I’ve know I’ve had partial paralysis in my left vocal cord for awhile now, thanks to my previous ENT. We’ve also known that I’ve been suffering from laryngospasms, where the cords won’t release from being contracted when I do something like lift a heavy weight – a bee hive body, for instance – or when doing something like moving the mobile chicken coop, or even bending over. Since most of you reading this will say, big deal, I’ll tell you what it feels like: suffocation. It’s unpleasant, and scary. But, since I knew what was happening, the instapanic I used to feel I replaced with just trying to stay calm, and try to breathe normally until they did release. This is not an easy thing to live with, especially if you have, as I do, many and varied things you do that will cause these spasms to occur.
We’ve also known that the combination of my vocal cord issues and the degradation of my epiglottis were why I repeatedly suffered from aspiration pneumonia for two entire years. That’s why I have a feeding tube and have had zero by mouth for a year now.
Now, back to today. The scope clearly showed mucus hanging around, trying to chat up the ladies, and generally being a punk.
The mucus is the globby lighter colored stuff in the center of the image. There was more of it, but I had managed – through coughing while bent over at the waist to let gravity help – to show the doctor how I usually got some of it out. Obviously, not a really viable method, and just as obviously, although I did manage to get quite a bit out, there was still quite a bit left. This, my doctor said (and I agreed) was not a sustainable method of dealing with this, and there was a very real possibility that it would devolve to the point where this could (and probably would) kill me, either by covering my airway to the point where I did in fact suffocate, or, if I got an infection of some sort, by having infected mucus make its way into my lungs and have a pneumonia party there.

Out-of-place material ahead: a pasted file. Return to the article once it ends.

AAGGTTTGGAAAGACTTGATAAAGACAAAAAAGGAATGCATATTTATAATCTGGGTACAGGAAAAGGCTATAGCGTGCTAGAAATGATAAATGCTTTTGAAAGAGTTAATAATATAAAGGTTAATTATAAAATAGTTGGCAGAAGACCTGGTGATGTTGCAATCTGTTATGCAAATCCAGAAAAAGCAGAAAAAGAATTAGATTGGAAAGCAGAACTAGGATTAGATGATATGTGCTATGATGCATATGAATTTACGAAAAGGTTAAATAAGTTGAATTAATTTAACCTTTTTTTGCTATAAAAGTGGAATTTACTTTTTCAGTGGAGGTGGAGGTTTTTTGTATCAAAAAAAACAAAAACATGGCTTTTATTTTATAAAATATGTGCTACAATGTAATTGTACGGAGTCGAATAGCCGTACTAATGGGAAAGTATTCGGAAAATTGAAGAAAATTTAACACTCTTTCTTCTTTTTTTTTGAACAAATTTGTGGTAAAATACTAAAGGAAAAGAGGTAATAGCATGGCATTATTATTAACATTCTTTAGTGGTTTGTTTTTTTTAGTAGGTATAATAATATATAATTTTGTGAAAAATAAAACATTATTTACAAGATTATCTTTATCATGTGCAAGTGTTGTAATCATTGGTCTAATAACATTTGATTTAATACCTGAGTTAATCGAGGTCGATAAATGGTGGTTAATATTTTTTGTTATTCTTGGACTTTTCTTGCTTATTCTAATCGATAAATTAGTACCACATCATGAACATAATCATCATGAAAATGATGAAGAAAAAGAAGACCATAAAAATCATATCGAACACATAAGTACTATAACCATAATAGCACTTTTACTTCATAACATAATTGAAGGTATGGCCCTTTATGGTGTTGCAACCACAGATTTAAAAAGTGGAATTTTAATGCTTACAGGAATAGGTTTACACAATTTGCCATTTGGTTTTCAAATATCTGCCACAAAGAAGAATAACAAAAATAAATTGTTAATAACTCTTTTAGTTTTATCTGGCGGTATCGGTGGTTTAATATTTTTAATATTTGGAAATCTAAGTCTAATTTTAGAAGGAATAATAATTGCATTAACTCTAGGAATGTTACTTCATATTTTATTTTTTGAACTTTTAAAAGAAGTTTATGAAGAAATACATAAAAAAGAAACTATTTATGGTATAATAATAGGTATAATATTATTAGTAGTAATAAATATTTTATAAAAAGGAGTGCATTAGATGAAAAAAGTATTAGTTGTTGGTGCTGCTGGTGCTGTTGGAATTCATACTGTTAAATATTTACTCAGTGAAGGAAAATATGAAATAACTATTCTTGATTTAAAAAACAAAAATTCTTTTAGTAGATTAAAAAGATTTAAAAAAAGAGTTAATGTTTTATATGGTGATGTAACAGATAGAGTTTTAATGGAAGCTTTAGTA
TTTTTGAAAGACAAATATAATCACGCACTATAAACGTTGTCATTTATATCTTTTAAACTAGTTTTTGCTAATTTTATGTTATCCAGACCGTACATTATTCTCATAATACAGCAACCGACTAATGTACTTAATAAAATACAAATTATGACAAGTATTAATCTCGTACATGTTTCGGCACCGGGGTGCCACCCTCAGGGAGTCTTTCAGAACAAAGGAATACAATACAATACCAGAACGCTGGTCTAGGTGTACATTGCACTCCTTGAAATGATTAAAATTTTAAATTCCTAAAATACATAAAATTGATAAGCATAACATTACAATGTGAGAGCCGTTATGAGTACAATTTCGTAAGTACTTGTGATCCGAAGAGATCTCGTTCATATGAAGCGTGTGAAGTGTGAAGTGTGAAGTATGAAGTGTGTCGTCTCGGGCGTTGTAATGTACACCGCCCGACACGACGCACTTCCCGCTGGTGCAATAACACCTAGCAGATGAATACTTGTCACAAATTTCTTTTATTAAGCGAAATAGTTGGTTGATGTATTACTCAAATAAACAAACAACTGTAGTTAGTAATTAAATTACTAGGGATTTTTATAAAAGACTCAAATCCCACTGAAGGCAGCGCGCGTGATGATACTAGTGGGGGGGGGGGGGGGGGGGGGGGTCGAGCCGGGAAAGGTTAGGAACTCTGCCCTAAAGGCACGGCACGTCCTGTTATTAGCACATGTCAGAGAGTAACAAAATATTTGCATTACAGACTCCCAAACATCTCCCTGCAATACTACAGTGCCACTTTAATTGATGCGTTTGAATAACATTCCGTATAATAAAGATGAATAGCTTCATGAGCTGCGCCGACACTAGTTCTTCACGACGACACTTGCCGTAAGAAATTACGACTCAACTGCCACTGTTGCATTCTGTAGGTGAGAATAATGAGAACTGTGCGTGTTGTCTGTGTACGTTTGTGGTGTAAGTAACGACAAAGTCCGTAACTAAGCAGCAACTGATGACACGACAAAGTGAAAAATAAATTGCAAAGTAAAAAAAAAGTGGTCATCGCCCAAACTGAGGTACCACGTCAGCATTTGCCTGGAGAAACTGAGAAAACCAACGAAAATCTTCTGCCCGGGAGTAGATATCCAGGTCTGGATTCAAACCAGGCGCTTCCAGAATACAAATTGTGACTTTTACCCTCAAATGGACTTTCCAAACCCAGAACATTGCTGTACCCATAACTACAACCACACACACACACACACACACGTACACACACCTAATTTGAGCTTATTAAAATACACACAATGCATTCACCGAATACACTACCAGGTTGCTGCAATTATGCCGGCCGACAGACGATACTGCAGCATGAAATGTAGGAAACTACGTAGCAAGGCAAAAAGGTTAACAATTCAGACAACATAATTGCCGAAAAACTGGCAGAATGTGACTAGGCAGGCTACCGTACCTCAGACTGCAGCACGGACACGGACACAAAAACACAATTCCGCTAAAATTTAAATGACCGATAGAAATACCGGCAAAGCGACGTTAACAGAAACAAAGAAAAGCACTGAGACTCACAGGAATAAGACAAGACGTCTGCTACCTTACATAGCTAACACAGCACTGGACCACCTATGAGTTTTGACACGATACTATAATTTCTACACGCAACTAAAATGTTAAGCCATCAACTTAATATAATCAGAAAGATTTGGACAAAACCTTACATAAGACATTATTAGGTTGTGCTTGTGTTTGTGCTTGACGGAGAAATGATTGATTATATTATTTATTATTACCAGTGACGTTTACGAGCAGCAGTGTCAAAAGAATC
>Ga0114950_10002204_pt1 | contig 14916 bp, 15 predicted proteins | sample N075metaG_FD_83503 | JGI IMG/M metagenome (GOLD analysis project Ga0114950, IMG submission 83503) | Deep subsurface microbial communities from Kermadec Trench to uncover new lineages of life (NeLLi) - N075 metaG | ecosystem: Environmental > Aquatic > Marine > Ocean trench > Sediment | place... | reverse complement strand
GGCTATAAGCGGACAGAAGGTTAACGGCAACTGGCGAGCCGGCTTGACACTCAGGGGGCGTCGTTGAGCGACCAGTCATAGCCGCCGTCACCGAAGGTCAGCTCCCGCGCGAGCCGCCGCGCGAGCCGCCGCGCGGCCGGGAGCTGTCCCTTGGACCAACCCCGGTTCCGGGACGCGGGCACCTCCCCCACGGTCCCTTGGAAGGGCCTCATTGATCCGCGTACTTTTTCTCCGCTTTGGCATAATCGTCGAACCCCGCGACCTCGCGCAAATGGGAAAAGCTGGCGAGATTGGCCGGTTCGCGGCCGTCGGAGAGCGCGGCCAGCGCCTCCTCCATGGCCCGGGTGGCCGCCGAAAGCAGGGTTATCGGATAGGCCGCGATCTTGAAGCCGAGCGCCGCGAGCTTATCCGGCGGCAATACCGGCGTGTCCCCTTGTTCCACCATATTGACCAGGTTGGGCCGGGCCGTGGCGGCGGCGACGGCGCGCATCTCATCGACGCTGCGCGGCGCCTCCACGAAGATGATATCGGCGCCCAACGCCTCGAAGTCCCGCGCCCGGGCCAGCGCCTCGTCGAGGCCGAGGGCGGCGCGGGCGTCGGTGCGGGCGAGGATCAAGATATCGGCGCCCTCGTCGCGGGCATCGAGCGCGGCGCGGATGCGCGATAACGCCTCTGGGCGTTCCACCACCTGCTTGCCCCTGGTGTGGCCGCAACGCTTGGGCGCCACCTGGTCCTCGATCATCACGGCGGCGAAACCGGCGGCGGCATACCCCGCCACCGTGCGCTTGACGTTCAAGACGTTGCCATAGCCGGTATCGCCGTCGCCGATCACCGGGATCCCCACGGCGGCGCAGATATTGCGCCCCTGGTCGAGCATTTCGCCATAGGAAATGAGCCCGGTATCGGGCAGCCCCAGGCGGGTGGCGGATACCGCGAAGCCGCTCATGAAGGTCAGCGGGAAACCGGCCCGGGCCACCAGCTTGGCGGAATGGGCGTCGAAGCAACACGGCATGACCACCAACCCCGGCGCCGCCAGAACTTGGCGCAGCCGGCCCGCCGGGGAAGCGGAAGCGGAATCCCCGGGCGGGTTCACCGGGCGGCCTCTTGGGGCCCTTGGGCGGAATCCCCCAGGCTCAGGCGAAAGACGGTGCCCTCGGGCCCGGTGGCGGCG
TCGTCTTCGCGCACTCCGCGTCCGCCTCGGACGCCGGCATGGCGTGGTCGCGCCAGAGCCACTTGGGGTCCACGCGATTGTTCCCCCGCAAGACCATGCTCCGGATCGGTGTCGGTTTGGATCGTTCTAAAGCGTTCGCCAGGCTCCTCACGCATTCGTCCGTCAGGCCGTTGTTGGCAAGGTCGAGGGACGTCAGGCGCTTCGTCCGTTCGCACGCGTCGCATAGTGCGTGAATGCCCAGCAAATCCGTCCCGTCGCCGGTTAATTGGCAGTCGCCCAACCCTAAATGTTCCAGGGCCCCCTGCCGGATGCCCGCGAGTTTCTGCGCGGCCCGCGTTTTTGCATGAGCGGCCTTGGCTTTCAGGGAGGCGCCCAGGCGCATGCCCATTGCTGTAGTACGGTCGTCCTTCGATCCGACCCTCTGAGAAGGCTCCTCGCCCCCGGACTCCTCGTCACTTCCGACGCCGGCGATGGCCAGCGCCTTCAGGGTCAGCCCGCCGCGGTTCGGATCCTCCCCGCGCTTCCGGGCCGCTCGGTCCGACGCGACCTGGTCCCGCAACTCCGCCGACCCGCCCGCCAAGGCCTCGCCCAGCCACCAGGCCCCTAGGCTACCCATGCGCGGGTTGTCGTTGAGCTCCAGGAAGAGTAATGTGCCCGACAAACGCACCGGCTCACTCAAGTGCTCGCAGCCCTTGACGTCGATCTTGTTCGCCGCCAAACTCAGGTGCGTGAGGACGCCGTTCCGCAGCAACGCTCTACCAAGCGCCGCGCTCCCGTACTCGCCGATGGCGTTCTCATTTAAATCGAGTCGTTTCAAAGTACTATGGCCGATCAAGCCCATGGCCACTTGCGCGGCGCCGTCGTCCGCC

We also found that my vocal cords are now not closing fully and not opening fully – the latter is one of the reasons I feel like I can’t breathe and periodically take giant gulps of air. This is no way to live.
I knew it would eventually come to this point, and we talked again about a complete laryngectomy. That would solve the mucus/breathing problem, and also (maybe) allow me to eat by mouth again, even if only the same liquid/puree/soft food diet I was on before. Even if I did get dentures again, I can’t open my mouth widely enough to get them in right now, and the lack of a ridge on the left lower side makes it difficult to keep them in place to eat. But that’s a different struggle, for a different time.
Since I’d been researching laryngectomies after that last visit, I knew what was involved, I knew how the procedure was generally performed, and I knew the possible outcomes. There is the danger that I will not be able to speak any better than I do now, and that it might even be worse. As I’ve been without a true voice since the original cancer, though, and I barely speak now, I can’t see this as a loss or something I am not already used to. I do plan to record myself saying various things that are important to me. That includes things I say to my dogs, because they are just as important to me as the people in my life.